Children with epilepsy are more likely to have psychiatric symptoms, Norwegian scientists claimed Friday.

Researchers at Oslo University Hospital's National Center for Epilepsy said that gender was also a determining factor in the types of problems children with epilepsy would suffer.

Girls were more likely to have emotional problems, the study found, while boys were at greater risk of suffering from hyperactivity, inattention problems and issues regarding peer relationships.

Dr. Kristin Alfstad and her team studied data from 14,699 health questionnaires completed by the parents of children aged eight to 13 years old, with around 110 of the children suffering from epilepsy.

The responses showed that 38 percent of parents with children with epilepsy reported that their children had psychiatric symptoms, compared with 17 percent of the children without epilepsy.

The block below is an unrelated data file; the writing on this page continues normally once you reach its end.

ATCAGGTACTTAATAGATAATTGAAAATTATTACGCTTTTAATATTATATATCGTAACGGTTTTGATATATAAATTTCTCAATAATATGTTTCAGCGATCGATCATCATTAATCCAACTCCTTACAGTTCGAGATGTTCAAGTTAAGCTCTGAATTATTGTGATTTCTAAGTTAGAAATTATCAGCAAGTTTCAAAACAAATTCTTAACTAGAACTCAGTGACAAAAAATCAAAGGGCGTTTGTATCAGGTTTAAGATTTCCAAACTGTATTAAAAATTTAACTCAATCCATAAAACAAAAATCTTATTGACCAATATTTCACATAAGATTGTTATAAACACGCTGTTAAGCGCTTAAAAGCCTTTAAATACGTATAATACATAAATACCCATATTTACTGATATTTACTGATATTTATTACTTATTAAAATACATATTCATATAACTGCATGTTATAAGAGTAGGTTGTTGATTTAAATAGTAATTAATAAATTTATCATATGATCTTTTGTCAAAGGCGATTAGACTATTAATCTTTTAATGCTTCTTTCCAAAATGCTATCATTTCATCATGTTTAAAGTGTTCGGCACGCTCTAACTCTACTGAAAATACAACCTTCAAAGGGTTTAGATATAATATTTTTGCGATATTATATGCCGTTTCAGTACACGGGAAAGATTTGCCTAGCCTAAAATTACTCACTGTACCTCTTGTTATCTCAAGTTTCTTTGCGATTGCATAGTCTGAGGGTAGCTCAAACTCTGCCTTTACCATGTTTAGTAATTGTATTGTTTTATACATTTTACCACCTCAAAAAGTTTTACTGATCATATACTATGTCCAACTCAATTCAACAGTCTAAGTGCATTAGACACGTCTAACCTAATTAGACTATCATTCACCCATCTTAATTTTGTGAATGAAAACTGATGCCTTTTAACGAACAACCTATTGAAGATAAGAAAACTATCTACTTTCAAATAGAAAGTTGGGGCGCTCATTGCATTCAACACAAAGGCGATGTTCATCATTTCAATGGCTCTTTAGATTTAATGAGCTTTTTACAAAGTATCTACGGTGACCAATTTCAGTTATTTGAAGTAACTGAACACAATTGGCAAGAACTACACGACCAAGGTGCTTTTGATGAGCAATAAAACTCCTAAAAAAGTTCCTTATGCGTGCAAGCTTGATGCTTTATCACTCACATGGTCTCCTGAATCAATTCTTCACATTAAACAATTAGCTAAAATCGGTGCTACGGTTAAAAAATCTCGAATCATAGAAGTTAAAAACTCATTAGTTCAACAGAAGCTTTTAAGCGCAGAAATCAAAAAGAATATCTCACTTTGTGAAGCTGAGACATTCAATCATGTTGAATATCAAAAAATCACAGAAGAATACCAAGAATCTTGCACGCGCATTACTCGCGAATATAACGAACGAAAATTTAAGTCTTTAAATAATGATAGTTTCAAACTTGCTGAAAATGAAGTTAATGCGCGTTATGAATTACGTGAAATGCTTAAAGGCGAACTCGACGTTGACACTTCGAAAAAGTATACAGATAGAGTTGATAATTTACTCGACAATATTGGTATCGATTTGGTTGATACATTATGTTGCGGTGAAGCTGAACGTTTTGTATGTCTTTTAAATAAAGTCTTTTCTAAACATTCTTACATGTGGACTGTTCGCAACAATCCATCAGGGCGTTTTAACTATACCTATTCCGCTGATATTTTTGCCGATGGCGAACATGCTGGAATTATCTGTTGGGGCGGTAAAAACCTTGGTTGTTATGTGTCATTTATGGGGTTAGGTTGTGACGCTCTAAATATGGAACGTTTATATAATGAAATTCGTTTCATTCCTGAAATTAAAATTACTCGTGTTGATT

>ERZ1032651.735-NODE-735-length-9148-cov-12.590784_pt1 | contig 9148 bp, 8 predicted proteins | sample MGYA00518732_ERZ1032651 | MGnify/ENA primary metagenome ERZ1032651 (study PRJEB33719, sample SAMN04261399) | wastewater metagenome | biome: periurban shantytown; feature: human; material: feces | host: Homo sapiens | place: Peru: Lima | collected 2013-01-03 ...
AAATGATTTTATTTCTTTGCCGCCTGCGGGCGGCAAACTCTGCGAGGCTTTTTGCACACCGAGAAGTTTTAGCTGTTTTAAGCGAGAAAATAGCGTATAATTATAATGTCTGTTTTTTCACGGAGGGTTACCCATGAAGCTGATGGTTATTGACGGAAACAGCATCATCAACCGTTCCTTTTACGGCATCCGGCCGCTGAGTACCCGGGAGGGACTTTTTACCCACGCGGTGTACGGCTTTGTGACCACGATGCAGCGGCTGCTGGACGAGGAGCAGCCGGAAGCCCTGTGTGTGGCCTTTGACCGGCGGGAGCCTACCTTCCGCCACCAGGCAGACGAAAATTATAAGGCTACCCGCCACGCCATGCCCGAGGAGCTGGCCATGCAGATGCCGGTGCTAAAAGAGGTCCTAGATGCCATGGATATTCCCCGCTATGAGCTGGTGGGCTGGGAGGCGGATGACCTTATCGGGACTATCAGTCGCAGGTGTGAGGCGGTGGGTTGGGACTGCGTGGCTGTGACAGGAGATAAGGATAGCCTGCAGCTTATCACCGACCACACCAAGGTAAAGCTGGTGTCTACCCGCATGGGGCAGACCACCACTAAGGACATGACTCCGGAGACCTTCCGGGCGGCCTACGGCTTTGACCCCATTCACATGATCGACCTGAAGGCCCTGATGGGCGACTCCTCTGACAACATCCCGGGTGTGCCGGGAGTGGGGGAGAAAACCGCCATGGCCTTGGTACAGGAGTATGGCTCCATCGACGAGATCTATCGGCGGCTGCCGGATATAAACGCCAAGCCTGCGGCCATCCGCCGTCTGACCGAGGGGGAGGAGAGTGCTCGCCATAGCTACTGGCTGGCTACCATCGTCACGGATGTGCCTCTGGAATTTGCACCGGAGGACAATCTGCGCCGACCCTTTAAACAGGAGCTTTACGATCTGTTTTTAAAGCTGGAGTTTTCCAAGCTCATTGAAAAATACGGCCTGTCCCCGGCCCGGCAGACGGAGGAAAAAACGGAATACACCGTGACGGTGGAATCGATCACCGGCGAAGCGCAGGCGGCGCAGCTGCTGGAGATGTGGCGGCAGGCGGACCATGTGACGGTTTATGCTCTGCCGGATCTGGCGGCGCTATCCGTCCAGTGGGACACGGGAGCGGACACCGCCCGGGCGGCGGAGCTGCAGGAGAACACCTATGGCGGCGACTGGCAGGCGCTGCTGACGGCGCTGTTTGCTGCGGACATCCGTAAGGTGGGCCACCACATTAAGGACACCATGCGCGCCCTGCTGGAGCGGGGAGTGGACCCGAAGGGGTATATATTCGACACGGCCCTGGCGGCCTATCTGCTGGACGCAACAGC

The study, published in the journal Epilepsia, said that 33 percent of children aged eight to nine years old with epilepsy experienced psychiatric symptoms, compared with 41 percent of children aged 10 to 13 years old.

"The wish 'to be like the others' and to participate in different activities as an equal may be issues of particular importance for children with epilepsy," said Alfstad.